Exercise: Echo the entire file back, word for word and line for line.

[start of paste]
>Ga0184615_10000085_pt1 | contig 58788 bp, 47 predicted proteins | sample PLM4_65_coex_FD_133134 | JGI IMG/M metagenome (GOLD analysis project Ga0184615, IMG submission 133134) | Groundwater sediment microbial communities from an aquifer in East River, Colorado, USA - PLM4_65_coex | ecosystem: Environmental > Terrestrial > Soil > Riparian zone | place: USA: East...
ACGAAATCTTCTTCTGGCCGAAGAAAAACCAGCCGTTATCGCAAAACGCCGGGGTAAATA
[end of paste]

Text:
>Ga0184615_10000085_pt1 | contig 58788 bp, 47 predicted proteins | sample PLM4_65_coex_FD_133134 | JGI IMG/M metagenome (GOLD analysis project Ga0184615, IMG submission 133134) | Groundwater sediment microbial communities from an aquifer in East River, Colorado, USA - PLM4_65_coex | ecosystem: Environmental > Terrestrial > Soil > Riparian zone | place: USA: East...
ACGAAATCTTCTTCTGGCCGAAGAAAAACCAGCCGTTATCGCAAAACGCCGGGGTAAATA